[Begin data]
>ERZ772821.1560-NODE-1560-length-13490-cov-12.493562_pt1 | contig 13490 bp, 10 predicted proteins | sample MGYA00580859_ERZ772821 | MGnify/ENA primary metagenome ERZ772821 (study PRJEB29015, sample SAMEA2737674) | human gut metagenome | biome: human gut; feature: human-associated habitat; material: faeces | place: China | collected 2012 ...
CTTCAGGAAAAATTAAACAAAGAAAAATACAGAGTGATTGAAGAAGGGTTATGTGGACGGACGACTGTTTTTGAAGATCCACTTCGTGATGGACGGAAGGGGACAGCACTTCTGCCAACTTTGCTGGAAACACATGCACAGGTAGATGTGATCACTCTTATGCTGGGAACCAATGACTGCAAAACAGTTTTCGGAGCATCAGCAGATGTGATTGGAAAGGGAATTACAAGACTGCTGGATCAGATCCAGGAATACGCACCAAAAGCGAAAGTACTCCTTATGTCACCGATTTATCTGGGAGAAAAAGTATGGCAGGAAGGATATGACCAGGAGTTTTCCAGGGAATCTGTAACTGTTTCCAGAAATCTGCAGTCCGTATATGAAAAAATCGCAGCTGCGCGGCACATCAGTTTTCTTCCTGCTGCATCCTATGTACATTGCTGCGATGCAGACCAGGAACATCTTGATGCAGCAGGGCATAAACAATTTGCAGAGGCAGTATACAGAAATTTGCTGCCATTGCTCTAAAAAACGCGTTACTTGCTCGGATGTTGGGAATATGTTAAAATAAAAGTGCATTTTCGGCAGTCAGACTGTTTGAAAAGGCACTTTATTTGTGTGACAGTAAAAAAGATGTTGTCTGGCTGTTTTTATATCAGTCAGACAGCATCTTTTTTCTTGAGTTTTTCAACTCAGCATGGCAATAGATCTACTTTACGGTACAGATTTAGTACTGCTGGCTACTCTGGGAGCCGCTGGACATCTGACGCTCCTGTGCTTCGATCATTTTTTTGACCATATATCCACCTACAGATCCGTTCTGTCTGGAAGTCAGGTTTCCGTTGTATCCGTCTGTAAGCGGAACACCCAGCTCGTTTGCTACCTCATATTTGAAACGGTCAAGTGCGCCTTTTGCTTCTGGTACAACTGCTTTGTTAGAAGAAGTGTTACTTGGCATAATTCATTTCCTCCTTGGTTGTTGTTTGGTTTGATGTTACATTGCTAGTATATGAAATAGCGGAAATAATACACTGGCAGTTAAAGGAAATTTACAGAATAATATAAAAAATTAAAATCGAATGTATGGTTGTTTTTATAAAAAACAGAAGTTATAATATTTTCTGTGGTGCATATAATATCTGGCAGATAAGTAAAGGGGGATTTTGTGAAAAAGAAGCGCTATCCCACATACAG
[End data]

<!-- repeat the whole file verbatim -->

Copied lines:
>ERZ772821.1560-NODE-1560-length-13490-cov-12.493562_pt1 | contig 13490 bp, 10 predicted proteins | sample MGYA00580859_ERZ772821 | MGnify/ENA primary metagenome ERZ772821 (study PRJEB29015, sample SAMEA2737674) | human gut metagenome | biome: human gut; feature: human-associated habitat; material: faeces | place: China | collected 2012 ...
CTTCAGGAAAAATTAAACAAAGAAAAATACAGAGTGATTGAAGAAGGGTTATGTGGACGGACGACTGTTTTTGAAGATCCACTTCGTGATGGACGGAAGGGGACAGCACTTCTGCCAACTTTGCTGGAAACACATGCACAGGTAGATGTGATCACTCTTATGCTGGGAACCAATGACTGCAAAACAGTTTTCGGAGCATCAGCAGATGTGATTGGAAAGGGAATTACAAGACTGCTGGATCAGATCCAGGAATACGCACCAAAAGCGAAAGTACTCCTTATGTCACCGATTTATCTGGGAGAAAAAGTATGGCAGGAAGGATATGACCAGGAGTTTTCCAGGGAATCTGTAACTGTTTCCAGAAATCTGCAGTCCGTATATGAAAAAATCGCAGCTGCGCGGCACATCAGTTTTCTTCCTGCTGCATCCTATGTACATTGCTGCGATGCAGACCAGGAACATCTTGATGCAGCAGGGCATAAACAATTTGCAGAGGCAGTATACAGAAATTTGCTGCCATTGCTCTAAAAAACGCGTTACTTGCTCGGATGTTGGGAATATGTTAAAATAAAAGTGCATTTTCGGCAGTCAGACTGTTTGAAAAGGCACTTTATTTGTGTGACAGTAAAAAAGATGTTGTCTGGCTGTTTTTATATCAGTCAGACAGCATCTTTTTTCTTGAGTTTTTCAACTCAGCATGGCAATAGATCTACTTTACGGTACAGATTTAGTACTGCTGGCTACTCTGGGAGCCGCTGGACATCTGACGCTCCTGTGCTTCGATCATTTTTTTGACCATATATCCACCTACAGATCCGTTCTGTCTGGAAGTCAGGTTTCCGTTGTATCCGTCTGTAAGCGGAACACCCAGCTCGTTTGCTACCTCATATTTGAAACGGTCAAGTGCGCCTTTTGCTTCTGGTACAACTGCTTTGTTAGAAGAAGTGTTACTTGGCATAATTCATTTCCTCCTTGGTTGTTGTTTGGTTTGATGTTACATTGCTAGTATATGAAATAGCGGAAATAATACACTGGCAGTTAAAGGAAATTTACAGAATAATATAAAAAATTAAAATCGAATGTATGGTTGTTTTTATAAAAAACAGAAGTTATAATATTTTCTGTGGTGCATATAATATCTGGCAGATAAGTAAAGGGGGATTTTGTGAAAAAGAAGCGCTATCCCACATACAG